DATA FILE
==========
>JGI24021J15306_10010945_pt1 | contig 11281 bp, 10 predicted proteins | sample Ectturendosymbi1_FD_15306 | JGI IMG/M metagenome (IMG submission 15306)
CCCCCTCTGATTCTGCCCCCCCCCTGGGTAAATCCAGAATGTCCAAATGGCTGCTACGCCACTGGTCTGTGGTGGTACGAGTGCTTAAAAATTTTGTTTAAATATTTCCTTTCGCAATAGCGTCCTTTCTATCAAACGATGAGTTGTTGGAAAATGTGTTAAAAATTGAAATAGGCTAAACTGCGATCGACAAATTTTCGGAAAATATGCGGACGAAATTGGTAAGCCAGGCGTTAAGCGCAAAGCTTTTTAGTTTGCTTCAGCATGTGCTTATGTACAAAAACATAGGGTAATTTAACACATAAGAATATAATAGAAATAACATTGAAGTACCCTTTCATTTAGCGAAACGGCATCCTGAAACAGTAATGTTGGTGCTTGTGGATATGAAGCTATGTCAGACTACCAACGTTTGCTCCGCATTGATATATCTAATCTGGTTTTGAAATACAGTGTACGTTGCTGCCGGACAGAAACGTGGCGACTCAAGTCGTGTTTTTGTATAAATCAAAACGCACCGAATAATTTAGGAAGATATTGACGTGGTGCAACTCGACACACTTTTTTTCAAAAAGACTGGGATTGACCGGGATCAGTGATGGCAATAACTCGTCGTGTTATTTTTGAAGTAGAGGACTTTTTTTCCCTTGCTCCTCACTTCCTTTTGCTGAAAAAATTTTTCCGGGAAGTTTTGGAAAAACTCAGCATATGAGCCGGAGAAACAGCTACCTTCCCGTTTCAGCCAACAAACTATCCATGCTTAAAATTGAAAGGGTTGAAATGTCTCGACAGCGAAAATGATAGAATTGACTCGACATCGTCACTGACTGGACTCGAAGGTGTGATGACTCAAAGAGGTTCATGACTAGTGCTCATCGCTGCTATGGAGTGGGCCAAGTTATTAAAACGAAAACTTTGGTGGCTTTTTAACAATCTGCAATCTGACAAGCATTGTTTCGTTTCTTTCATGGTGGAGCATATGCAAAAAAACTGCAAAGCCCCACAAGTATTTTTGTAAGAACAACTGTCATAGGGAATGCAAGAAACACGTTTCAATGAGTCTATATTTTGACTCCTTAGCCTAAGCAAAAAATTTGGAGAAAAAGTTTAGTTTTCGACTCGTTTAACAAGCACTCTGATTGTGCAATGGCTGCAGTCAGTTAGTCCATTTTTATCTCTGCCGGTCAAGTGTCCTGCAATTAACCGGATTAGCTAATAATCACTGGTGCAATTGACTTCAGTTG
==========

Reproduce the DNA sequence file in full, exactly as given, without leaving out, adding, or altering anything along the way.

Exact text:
>JGI24021J15306_10010945_pt1 | contig 11281 bp, 10 predicted proteins | sample Ectturendosymbi1_FD_15306 | JGI IMG/M metagenome (IMG submission 15306)
CCCCCTCTGATTCTGCCCCCCCCCTGGGTAAATCCAGAATGTCCAAATGGCTGCTACGCCACTGGTCTGTGGTGGTACGAGTGCTTAAAAATTTTGTTTAAATATTTCCTTTCGCAATAGCGTCCTTTCTATCAAACGATGAGTTGTTGGAAAATGTGTTAAAAATTGAAATAGGCTAAACTGCGATCGACAAATTTTCGGAAAATATGCGGACGAAATTGGTAAGCCAGGCGTTAAGCGCAAAGCTTTTTAGTTTGCTTCAGCATGTGCTTATGTACAAAAACATAGGGTAATTTAACACATAAGAATATAATAGAAATAACATTGAAGTACCCTTTCATTTAGCGAAACGGCATCCTGAAACAGTAATGTTGGTGCTTGTGGATATGAAGCTATGTCAGACTACCAACGTTTGCTCCGCATTGATATATCTAATCTGGTTTTGAAATACAGTGTACGTTGCTGCCGGACAGAAACGTGGCGACTCAAGTCGTGTTTTTGTATAAATCAAAACGCACCGAATAATTTAGGAAGATATTGACGTGGTGCAACTCGACACACTTTTTTTCAAAAAGACTGGGATTGACCGGGATCAGTGATGGCAATAACTCGTCGTGTTATTTTTGAAGTAGAGGACTTTTTTTCCCTTGCTCCTCACTTCCTTTTGCTGAAAAAATTTTTCCGGGAAGTTTTGGAAAAACTCAGCATATGAGCCGGAGAAACAGCTACCTTCCCGTTTCAGCCAACAAACTATCCATGCTTAAAATTGAAAGGGTTGAAATGTCTCGACAGCGAAAATGATAGAATTGACTCGACATCGTCACTGACTGGACTCGAAGGTGTGATGACTCAAAGAGGTTCATGACTAGTGCTCATCGCTGCTATGGAGTGGGCCAAGTTATTAAAACGAAAACTTTGGTGGCTTTTTAACAATCTGCAATCTGACAAGCATTGTTTCGTTTCTTTCATGGTGGAGCATATGCAAAAAAACTGCAAAGCCCCACAAGTATTTTTGTAAGAACAACTGTCATAGGGAATGCAAGAAACACGTTTCAATGAGTCTATATTTTGACTCCTTAGCCTAAGCAAAAAATTTGGAGAAAAAGTTTAGTTTTCGACTCGTTTAACAAGCACTCTGATTGTGCAATGGCTGCAGTCAGTTAGTCCATTTTTATCTCTGCCGGTCAAGTGTCCTGCAATTAACCGGATTAGCTAATAATCACTGGTGCAATTGACTTCAGTTG